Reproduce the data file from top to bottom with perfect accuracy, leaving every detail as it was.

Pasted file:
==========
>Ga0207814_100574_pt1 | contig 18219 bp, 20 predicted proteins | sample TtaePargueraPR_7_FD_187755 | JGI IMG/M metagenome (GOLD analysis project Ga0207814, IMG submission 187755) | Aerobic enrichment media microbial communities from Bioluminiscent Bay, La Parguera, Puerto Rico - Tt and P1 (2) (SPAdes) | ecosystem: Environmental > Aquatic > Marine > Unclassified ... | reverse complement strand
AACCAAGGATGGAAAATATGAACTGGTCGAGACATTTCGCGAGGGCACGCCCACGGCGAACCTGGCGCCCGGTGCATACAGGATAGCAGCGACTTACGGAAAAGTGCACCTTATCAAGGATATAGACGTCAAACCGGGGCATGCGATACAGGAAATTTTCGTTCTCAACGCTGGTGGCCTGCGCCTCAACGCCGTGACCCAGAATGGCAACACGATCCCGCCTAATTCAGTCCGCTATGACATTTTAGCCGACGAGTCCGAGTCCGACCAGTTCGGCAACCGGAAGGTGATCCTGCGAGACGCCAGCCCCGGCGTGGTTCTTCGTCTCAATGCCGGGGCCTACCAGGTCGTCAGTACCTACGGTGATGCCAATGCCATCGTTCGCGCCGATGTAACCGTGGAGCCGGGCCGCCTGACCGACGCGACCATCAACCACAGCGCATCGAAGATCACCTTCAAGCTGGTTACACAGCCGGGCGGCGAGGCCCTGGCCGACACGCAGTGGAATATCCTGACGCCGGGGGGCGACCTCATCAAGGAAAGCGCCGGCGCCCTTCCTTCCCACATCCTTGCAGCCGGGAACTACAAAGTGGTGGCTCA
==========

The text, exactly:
>Ga0207814_100574_pt1 | contig 18219 bp, 20 predicted proteins | sample TtaePargueraPR_7_FD_187755 | JGI IMG/M metagenome (GOLD analysis project Ga0207814, IMG submission 187755) | Aerobic enrichment media microbial communities from Bioluminiscent Bay, La Parguera, Puerto Rico - Tt and P1 (2) (SPAdes) | ecosystem: Environmental > Aquatic > Marine > Unclassified ... | reverse complement strand
AACCAAGGATGGAAAATATGAACTGGTCGAGACATTTCGCGAGGGCACGCCCACGGCGAACCTGGCGCCCGGTGCATACAGGATAGCAGCGACTTACGGAAAAGTGCACCTTATCAAGGATATAGACGTCAAACCGGGGCATGCGATACAGGAAATTTTCGTTCTCAACGCTGGTGGCCTGCGCCTCAACGCCGTGACCCAGAATGGCAACACGATCCCGCCTAATTCAGTCCGCTATGACATTTTAGCCGACGAGTCCGAGTCCGACCAGTTCGGCAACCGGAAGGTGATCCTGCGAGACGCCAGCCCCGGCGTGGTTCTTCGTCTCAATGCCGGGGCCTACCAGGTCGTCAGTACCTACGGTGATGCCAATGCCATCGTTCGCGCCGATGTAACCGTGGAGCCGGGCCGCCTGACCGACGCGACCATCAACCACAGCGCATCGAAGATCACCTTCAAGCTGGTTACACAGCCGGGCGGCGAGGCCCTGGCCGACACGCAGTGGAATATCCTGACGCCGGGGGGCGACCTCATCAAGGAAAGCGCCGGCGCCCTTCCTTCCCACATCCTTGCAGCCGGGAACTACAAAGTGGTGGCTCA